In its Memorandum Opinion and Order dated November 9, 2012, the US District Court for the Northern District of Alabama in Pinkard v. Wal-Mart Stores, Inc. held that under the Telephone Consumer Protection Act (TCPA), when an individual discloses his or her cellular phone number to a business, that individual is deemed to have expressly consented to receive telephone calls and text messages from that business unless he or she has expressly limited the scope of such consent at the time of the disclosure.
On Monday, the California Supreme Court ruled that the Fourth Amendment to the United States Constitution did not prohibit a deputy sheriff from conducting a warrantless, post-arrest search of the text messages of an arrestee. Specifically, the Court affirmed the decision of the Court of Appeal that the cell phone was “immediately associated with [defendant’s] person at the time of his arrest” and was therefore “properly subjected to a delayed warrantless search.”
In People v. Diaz, filed on January 3, the Court considered whether the trial court properly denied Diaz’s motion to suppress evidence gathered during a search of his cell phone, which occurred approximately 90 minutes after he was arrested for being a coconspirator in the sale of drugs. Diaz denied knowledge of the sales. A deputy sheriff accessed Diaz’s cell phone, which had been seized from Diaz’s person, and found a coded text message that, based on the deputy’s training and experience, indicated Diaz knew of the transaction.
The California Supreme Court’s ruling hinged on its finding that the cell phone “was an item [of personal property] on [defendant’s] person at the time of his arrest and during the administrative processing at the police station.” People v. Diaz, S1666000, slip op. Majority Op. at 8 (Cal. Jan. 1, 2011). As such, the case was controlled by the United States Supreme Court’s holdings in United States v. Edwards, 415 U.S. 800, 802-803 (1974) and United States v. Robinson, 414 U.S. 218, 224 (1973), in which the High Court affirmed seizures of paint chips from clothing and a cigarette package containing heroin from a coat pocket (respectively).
In an important decision for employers, the U.S. Supreme Court unanimously overturned a decision by the U.S. Court of Appeals for the Ninth Circuit in a case involving an employee’s assertion that a government employer had violated the Fourth Amendment by unreasonably obtaining and reviewing personal text messages sent and received on employer-issued pagers. The decision, a victory for employers, provides helpful guidance for management of electronic communication systems and workplace searches. Read this alert to learn more about the decision and how it may affect you.
The U.S. District Court for the Northern District of Illinois recently ruled that a plaintiff may maintain a suit for receiving an unsolicited text message under the Telephone Consumer Protection Act (TCPA) of 1991, even though the plaintiff was not actually charged for receiving the message. In the ruling, the court noted that in enacting the TCPA, Congress was concerned with consumers’ privacy rights and the nuisances of telemarketing.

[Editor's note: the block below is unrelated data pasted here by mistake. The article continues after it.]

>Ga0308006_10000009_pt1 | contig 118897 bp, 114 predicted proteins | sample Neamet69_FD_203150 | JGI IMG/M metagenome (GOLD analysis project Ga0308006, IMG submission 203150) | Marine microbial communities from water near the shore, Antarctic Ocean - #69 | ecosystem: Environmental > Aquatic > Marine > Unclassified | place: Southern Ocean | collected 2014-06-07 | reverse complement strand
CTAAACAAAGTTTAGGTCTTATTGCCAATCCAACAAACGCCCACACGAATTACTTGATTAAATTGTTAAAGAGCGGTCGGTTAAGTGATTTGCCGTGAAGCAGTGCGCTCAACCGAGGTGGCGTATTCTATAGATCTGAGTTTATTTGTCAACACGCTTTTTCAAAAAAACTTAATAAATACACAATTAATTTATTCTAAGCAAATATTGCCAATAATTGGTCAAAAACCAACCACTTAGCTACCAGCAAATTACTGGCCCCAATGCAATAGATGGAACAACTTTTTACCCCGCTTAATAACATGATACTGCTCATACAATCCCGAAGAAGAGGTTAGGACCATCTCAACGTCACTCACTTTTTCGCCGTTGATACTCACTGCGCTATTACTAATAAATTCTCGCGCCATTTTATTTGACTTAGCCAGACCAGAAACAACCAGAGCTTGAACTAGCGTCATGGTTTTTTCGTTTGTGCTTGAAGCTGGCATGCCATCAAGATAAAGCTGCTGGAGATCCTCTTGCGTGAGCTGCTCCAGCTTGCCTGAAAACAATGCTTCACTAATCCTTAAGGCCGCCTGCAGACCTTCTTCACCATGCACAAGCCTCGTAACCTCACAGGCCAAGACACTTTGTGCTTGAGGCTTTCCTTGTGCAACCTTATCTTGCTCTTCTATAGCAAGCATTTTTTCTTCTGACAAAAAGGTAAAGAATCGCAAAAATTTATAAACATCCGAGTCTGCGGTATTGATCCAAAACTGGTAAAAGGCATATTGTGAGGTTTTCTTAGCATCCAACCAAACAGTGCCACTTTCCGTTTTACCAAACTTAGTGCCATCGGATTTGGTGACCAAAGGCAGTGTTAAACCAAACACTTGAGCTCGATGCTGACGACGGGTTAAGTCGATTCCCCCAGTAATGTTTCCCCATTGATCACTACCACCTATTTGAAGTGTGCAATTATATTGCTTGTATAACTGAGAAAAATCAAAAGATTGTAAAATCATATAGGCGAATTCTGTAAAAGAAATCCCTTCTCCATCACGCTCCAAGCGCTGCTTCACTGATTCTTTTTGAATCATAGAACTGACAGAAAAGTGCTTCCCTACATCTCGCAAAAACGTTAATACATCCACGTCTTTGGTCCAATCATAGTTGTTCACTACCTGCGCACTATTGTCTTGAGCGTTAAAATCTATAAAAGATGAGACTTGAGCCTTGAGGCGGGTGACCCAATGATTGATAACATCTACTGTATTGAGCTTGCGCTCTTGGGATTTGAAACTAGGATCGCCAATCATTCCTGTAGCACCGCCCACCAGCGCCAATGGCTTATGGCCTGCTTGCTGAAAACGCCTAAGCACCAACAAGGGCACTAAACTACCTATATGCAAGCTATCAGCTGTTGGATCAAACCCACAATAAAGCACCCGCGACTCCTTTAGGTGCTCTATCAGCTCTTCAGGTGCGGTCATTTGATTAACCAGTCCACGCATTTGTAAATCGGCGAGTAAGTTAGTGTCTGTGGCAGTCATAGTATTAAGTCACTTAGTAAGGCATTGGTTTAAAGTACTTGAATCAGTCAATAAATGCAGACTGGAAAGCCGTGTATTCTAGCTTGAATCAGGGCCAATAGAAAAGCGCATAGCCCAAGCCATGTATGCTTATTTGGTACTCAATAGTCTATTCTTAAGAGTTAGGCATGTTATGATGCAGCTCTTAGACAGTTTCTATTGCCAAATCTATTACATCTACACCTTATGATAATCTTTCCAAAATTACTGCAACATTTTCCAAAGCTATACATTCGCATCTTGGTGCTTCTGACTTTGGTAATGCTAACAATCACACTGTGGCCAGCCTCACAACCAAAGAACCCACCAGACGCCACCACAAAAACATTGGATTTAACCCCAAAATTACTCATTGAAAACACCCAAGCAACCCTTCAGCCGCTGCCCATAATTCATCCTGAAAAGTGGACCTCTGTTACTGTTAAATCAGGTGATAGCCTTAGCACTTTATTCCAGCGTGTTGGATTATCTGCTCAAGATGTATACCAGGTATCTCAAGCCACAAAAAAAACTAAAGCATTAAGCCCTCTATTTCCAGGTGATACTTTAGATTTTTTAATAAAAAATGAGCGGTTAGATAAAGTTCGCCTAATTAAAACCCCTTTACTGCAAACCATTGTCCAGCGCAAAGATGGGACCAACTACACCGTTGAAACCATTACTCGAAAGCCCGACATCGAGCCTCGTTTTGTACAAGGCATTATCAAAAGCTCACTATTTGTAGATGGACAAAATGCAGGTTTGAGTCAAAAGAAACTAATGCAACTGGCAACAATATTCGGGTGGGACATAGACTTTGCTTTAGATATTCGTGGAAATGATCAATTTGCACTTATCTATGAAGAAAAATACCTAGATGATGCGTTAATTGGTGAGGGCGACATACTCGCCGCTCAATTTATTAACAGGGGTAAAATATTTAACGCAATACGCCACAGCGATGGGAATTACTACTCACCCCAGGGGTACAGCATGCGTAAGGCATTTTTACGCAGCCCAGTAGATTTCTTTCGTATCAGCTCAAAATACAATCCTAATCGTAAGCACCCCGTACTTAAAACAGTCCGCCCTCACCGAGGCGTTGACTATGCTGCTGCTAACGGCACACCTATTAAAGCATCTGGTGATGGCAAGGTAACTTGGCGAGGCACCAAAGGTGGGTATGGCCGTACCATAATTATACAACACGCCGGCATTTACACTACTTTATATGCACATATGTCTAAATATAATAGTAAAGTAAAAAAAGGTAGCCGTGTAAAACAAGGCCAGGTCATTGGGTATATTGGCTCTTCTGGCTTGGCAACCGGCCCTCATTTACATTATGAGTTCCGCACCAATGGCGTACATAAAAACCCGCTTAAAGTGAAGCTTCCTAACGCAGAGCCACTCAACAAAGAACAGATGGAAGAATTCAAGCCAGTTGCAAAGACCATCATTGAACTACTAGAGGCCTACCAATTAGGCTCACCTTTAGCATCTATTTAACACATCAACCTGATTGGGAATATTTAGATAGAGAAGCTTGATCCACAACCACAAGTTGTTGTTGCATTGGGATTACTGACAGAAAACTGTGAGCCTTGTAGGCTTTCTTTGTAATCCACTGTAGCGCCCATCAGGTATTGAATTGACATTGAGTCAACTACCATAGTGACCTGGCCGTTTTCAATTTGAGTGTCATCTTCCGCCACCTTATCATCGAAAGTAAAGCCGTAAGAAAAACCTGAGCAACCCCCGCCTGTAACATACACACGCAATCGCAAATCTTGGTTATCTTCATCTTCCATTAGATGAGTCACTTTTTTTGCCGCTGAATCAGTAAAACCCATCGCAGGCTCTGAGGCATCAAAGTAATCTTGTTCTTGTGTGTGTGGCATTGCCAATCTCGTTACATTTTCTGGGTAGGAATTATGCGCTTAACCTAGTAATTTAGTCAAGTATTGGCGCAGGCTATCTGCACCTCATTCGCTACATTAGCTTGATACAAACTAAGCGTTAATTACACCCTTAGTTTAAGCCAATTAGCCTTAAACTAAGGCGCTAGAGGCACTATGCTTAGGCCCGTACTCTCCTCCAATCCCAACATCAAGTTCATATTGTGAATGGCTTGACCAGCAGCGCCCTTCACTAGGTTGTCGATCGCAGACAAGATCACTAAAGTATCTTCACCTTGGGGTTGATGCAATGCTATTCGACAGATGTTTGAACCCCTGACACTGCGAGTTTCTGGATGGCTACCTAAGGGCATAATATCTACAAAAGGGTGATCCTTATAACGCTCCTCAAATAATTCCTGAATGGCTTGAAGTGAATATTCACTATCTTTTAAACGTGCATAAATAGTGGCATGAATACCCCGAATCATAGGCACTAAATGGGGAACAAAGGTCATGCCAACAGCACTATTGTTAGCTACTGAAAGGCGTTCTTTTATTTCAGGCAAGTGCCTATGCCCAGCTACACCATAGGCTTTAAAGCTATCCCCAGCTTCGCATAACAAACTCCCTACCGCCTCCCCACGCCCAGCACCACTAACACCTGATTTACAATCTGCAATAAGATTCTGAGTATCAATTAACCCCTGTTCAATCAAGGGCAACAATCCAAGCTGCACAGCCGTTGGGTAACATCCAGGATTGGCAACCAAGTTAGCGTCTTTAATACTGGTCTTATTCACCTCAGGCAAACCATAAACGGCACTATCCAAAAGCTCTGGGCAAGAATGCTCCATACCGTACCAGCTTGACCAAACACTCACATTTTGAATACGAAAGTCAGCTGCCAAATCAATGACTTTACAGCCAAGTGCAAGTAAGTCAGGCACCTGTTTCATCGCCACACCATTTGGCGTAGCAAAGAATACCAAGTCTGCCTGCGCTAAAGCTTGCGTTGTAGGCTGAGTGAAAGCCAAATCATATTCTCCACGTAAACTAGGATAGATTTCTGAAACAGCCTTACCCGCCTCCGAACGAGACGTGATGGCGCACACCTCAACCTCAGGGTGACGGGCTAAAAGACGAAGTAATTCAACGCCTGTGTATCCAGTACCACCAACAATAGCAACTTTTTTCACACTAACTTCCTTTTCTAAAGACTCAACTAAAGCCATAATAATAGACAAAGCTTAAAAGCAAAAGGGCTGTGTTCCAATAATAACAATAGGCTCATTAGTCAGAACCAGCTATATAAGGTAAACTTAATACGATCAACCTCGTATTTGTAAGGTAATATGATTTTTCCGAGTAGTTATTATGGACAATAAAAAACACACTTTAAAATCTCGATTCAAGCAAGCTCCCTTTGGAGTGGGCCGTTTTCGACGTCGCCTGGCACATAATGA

On Tuesday, the Ninth Circuit denied rehearing en banc in Quon v. Arch Wireless, previously discussed here. The dissent (1) disagrees with the panel’s conclusion that the SWAT team members had a reasonable expectation of privacy in the text messages on the grounds that the decision undermines the standard established by the Supreme Court in O’Connor v. Ortega, 480 U.S. 709 (1987); and (2) finds that the method used by the panel to determine whether the search was reasonable conflicts with Supreme Court precedent holding that the Fourth Amendment does not require the government to use the “least intrusive means” when conducting a “special needs” search. The dissent can be found here. Judge Wardlaw’s concurrence in the denial of rehearing en banc can be found here. We will keep you posted on this one.
On September 10, 2008, Timberland Company, an outdoor clothing and shoe merchant, along with co-defendant ad agencies GSI Commerce Inc. (“GSI”) and AirIt2Me Inc. (“AirIt2Me”), settled charges brought under the Telephone Consumer Protection Act (“TCPA”) arising from unsolicited text messages advertising Timberland’s holiday sale. Pursuant to the settlement, Timberland must employ best practices in future marketing, and must pay $7 million into a fund for distribution to the class. Prior to any future mobile marketing campaign, GSI agreed to circulate to its marketing personnel a copy of the Mobile Marketing Association’s Consumer Best Practices guidelines, and to establish meaningful training and compliance checks in connection with those guidelines. Additionally, the defendants must pay class counsel a maximum amount of $1,750,000. The settlement has been agreed to by all parties, but is still subject to final approval by the court.